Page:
I have never (in all my years) heard a gasp as loud as the one that rippled through the audience when the curtain went up at the start of the Louis Vuitton show to reveal a full sized carousel, painted all in white, with 48 models in the new spring summer collection perched on top of the horses. I promise I am not exaggerating (well, maybe only the teeniest bit) when I say it was as close as any of us have got to a celestial vision. All that and Kate Moss too, who only walks for Marc these days and when she asked if she could close the show…….well how could he refuse.
Music as delicate as a child’s music box accompanied the models as the merry go round started up and each one of them hopped off their ‘galopping’ horse to make an individual round of the circular stage.
The rumours that an announcement about Marc Jacob’s move to Dior is imminent just won’t go away. It was widely discussed as we filed into the venue, that the powers that be would most likely wait for the Vuitton reviews to come in before anything was said, lest an announcement steal the thunder from what is one of the most anticipated and most expensively produced shows on the Paris calendar. ‘Early next week,’ said one internet pundit with mock authority. ‘I hazard they’ll want to give the all important US newspapers time to get back behind their desks,’ said another. ‘They’, of course, is Bernard Arnault, mighty chairman of LVMH the most powerful luxury goods group in the world who is often referred to in the plural. It is he who owns both Louis Vuitton and Dior as well as myriad other brands.
Marc was bombarded by journalists after the show, all of whom had been warned that if they mentioned the ‘D’ word he would be whisked away forthwith. Another rumour had it that negotiations had ground to a halt because Marc was insisting his entire Vuitton creative team came with him. Whatever the situation, it was an emotional Marc who said, ‘I'm so proud of the teams we've got here. I couldn't do any of this without them. I could never do this anywhere else, do you know what I mean?’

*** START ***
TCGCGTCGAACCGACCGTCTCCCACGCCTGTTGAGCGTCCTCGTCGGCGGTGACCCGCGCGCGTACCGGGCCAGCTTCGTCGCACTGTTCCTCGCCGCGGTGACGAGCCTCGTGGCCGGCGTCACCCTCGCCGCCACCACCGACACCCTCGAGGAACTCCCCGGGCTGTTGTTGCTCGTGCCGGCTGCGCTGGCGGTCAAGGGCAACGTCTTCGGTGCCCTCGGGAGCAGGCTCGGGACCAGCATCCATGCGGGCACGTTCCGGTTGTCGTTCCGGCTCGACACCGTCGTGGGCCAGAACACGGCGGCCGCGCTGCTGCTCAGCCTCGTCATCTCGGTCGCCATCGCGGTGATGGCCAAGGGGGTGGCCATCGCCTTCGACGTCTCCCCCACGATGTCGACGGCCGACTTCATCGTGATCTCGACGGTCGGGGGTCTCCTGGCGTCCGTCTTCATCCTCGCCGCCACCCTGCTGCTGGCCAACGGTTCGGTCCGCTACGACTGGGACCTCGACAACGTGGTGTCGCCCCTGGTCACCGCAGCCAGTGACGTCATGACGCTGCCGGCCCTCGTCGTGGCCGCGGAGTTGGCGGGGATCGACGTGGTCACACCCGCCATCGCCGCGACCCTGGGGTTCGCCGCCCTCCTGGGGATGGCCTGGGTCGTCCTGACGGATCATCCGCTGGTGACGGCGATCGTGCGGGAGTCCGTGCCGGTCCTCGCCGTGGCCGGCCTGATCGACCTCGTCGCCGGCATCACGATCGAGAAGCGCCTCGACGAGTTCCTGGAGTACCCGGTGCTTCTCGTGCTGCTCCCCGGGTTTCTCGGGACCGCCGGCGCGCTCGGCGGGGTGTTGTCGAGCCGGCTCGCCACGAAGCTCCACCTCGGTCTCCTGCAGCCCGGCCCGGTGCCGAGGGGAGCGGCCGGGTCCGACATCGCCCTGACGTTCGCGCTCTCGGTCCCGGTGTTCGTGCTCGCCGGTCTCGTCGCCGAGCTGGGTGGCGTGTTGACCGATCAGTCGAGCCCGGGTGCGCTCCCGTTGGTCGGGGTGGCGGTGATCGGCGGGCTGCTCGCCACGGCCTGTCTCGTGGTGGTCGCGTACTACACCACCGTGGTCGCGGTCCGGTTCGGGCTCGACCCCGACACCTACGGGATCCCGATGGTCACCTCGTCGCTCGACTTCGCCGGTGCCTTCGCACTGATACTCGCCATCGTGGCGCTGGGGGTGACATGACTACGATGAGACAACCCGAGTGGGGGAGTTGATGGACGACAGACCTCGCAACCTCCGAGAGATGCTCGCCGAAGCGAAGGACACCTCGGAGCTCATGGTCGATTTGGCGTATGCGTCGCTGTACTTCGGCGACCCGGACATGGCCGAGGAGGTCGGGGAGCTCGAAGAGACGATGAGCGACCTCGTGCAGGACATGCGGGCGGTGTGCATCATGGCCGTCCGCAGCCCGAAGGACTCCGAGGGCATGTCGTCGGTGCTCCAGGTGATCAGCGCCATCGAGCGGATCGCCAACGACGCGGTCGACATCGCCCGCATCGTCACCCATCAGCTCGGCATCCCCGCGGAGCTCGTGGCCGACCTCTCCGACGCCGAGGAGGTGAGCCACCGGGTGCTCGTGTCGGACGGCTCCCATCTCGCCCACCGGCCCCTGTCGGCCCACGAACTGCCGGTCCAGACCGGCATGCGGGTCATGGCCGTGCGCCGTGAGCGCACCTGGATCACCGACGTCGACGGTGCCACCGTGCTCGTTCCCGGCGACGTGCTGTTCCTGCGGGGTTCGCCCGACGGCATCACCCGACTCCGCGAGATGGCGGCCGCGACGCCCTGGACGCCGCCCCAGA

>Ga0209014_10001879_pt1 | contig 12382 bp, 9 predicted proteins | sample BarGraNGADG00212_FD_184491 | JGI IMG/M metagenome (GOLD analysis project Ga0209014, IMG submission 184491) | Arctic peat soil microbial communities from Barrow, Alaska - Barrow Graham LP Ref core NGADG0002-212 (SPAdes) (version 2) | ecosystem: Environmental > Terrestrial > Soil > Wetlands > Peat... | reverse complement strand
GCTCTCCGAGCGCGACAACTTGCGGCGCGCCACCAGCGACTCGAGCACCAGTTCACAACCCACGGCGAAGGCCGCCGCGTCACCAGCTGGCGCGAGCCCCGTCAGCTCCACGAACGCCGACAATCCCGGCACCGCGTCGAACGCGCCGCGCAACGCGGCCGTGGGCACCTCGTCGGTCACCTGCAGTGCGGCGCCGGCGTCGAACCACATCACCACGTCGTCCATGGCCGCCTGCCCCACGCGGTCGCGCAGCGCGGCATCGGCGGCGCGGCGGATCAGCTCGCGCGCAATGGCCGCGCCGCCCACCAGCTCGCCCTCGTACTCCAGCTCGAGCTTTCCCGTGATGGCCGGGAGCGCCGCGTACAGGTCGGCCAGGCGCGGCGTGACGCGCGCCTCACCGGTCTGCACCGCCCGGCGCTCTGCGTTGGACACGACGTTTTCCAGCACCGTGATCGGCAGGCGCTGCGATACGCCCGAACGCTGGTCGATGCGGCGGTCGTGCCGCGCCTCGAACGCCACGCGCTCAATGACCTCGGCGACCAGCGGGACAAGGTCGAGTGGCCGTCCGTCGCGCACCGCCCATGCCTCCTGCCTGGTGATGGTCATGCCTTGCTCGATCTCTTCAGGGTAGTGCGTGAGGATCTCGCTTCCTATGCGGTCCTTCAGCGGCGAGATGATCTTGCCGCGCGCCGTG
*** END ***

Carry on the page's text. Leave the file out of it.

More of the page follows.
Was this show a highly polished audition for one of the biggest jobs in the fashion world? You can judge as well as me. But it certainly was an exquisite antidote to the doom and gloom that, these days, seems impossible to escape. Light as air dresses in sorbet colours created an image of almost cartoon femininity. If the models had drifted off like Disney Tinkerbells, I am not sure any of us would have been that surprised. It was a world away from the gritty realities of budgets and employment figures and debt crises and recession. Fashion heaven would surely look like this.
Silhouettes sat away from the body creating a girlish lightness. Shoulder lines were delicate. Waists sat easily (a far cry from the S+M cinch of last season). A baby blue short sleeved sweater had a lace Peter Pan collar and was worn with a demure knee length pencil skirt in apricot crepe. A lemon yellow jacket with white lace collar was cropped at the waist of a matching bell shaped skirt. Guipure lace was overlaid with organza. Daisies studded with crystal decorated a knee length cotton shift. A coat, cut like an extended biker jacket, had attitude but nothing edgy about it cut in palest peppermint stamped leather.
Mini shoppers in the style of children’s plastic baskets were laser cut leather. Shoes were high heeled ankle slimming mules. And hair was decorated with delicate alice bands that twinkled with a sprinkling of crystals. It was impeccable. We wanted it all. ‘I want it all too,’ beamed one enthusiastic retailer, ‘every single piece. But I have to warn you the prices make Balmain look like bargains at New Look.’
Can someone please get to grips with this blasted backsliding recession so we can shop again? So many divine dresses: so many deserving women.
- Paula Reed in Paris